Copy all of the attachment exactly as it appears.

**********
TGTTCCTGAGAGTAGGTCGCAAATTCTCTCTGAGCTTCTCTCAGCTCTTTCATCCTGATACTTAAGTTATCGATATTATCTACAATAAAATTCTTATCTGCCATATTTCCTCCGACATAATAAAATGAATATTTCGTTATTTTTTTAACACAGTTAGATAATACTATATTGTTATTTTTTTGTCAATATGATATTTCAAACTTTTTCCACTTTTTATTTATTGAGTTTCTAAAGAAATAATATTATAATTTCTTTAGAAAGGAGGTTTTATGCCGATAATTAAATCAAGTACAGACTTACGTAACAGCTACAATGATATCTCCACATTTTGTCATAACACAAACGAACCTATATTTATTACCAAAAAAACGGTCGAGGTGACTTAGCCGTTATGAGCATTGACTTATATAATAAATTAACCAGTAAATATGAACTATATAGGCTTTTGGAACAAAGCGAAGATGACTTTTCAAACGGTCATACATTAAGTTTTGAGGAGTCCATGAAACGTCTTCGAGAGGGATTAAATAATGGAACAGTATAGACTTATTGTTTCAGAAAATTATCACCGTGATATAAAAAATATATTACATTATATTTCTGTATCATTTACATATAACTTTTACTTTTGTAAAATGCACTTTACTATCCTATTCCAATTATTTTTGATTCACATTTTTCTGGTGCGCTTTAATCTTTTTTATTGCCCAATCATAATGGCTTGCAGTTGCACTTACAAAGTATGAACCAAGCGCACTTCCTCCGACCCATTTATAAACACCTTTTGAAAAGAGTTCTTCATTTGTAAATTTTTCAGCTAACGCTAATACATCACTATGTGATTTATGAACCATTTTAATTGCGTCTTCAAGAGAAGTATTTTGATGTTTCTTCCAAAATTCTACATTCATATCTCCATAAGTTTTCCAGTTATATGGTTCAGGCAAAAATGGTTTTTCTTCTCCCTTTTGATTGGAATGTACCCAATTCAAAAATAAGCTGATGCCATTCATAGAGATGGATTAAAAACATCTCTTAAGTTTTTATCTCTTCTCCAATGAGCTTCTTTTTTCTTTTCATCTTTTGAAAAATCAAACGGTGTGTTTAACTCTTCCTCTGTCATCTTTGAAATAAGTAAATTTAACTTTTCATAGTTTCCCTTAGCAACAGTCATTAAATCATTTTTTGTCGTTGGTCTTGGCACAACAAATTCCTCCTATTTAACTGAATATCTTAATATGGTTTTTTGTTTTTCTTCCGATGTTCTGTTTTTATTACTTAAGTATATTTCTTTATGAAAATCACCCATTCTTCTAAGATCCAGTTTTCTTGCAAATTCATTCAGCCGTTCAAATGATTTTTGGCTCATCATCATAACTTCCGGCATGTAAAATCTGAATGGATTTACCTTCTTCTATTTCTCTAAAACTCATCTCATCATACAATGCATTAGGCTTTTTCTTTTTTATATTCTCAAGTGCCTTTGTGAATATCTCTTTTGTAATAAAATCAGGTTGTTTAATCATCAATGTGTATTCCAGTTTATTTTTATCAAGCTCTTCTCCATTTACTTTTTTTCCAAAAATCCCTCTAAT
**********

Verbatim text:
TGTTCCTGAGAGTAGGTCGCAAATTCTCTCTGAGCTTCTCTCAGCTCTTTCATCCTGATACTTAAGTTATCGATATTATCTACAATAAAATTCTTATCTGCCATATTTCCTCCGACATAATAAAATGAATATTTCGTTATTTTTTTAACACAGTTAGATAATACTATATTGTTATTTTTTTGTCAATATGATATTTCAAACTTTTTCCACTTTTTATTTATTGAGTTTCTAAAGAAATAATATTATAATTTCTTTAGAAAGGAGGTTTTATGCCGATAATTAAATCAAGTACAGACTTACGTAACAGCTACAATGATATCTCCACATTTTGTCATAACACAAACGAACCTATATTTATTACCAAAAAAACGGTCGAGGTGACTTAGCCGTTATGAGCATTGACTTATATAATAAATTAACCAGTAAATATGAACTATATAGGCTTTTGGAACAAAGCGAAGATGACTTTTCAAACGGTCATACATTAAGTTTTGAGGAGTCCATGAAACGTCTTCGAGAGGGATTAAATAATGGAACAGTATAGACTTATTGTTTCAGAAAATTATCACCGTGATATAAAAAATATATTACATTATATTTCTGTATCATTTACATATAACTTTTACTTTTGTAAAATGCACTTTACTATCCTATTCCAATTATTTTTGATTCACATTTTTCTGGTGCGCTTTAATCTTTTTTATTGCCCAATCATAATGGCTTGCAGTTGCACTTACAAAGTATGAACCAAGCGCACTTCCTCCGACCCATTTATAAACACCTTTTGAAAAGAGTTCTTCATTTGTAAATTTTTCAGCTAACGCTAATACATCACTATGTGATTTATGAACCATTTTAATTGCGTCTTCAAGAGAAGTATTTTGATGTTTCTTCCAAAATTCTACATTCATATCTCCATAAGTTTTCCAGTTATATGGTTCAGGCAAAAATGGTTTTTCTTCTCCCTTTTGATTGGAATGTACCCAATTCAAAAATAAGCTGATGCCATTCATAGAGATGGATTAAAAACATCTCTTAAGTTTTTATCTCTTCTCCAATGAGCTTCTTTTTTCTTTTCATCTTTTGAAAAATCAAACGGTGTGTTTAACTCTTCCTCTGTCATCTTTGAAATAAGTAAATTTAACTTTTCATAGTTTCCCTTAGCAACAGTCATTAAATCATTTTTTGTCGTTGGTCTTGGCACAACAAATTCCTCCTATTTAACTGAATATCTTAATATGGTTTTTTGTTTTTCTTCCGATGTTCTGTTTTTATTACTTAAGTATATTTCTTTATGAAAATCACCCATTCTTCTAAGATCCAGTTTTCTTGCAAATTCATTCAGCCGTTCAAATGATTTTTGGCTCATCATCATAACTTCCGGCATGTAAAATCTGAATGGATTTACCTTCTTCTATTTCTCTAAAACTCATCTCATCATACAATGCATTAGGCTTTTTCTTTTTTATATTCTCAAGTGCCTTTGTGAATATCTCTTTTGTAATAAAATCAGGTTGTTTAATCATCAATGTGTATTCCAGTTTATTTTTATCAAGCTCTTCTCCATTTACTTTTTTTCCAAAAATCCCTCTAAT